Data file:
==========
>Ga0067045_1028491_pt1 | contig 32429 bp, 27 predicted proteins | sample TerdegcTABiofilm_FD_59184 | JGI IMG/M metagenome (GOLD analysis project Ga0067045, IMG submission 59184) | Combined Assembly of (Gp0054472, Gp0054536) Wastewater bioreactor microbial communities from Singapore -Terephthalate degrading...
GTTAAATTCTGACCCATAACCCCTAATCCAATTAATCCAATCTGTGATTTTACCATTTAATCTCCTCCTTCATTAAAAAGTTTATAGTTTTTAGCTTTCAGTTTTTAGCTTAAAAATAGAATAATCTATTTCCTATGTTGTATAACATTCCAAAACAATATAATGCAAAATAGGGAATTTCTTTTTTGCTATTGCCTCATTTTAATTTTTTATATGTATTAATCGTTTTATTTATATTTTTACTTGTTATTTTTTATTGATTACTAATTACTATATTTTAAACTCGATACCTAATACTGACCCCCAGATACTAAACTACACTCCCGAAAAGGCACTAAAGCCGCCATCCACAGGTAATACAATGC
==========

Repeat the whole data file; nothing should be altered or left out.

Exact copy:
>Ga0067045_1028491_pt1 | contig 32429 bp, 27 predicted proteins | sample TerdegcTABiofilm_FD_59184 | JGI IMG/M metagenome (GOLD analysis project Ga0067045, IMG submission 59184) | Combined Assembly of (Gp0054472, Gp0054536) Wastewater bioreactor microbial communities from Singapore -Terephthalate degrading...
GTTAAATTCTGACCCATAACCCCTAATCCAATTAATCCAATCTGTGATTTTACCATTTAATCTCCTCCTTCATTAAAAAGTTTATAGTTTTTAGCTTTCAGTTTTTAGCTTAAAAATAGAATAATCTATTTCCTATGTTGTATAACATTCCAAAACAATATAATGCAAAATAGGGAATTTCTTTTTTGCTATTGCCTCATTTTAATTTTTTATATGTATTAATCGTTTTATTTATATTTTTACTTGTTATTTTTTATTGATTACTAATTACTATATTTTAAACTCGATACCTAATACTGACCCCCAGATACTAAACTACACTCCCGAAAAGGCACTAAAGCCGCCATCCACAGGTAATACAATGC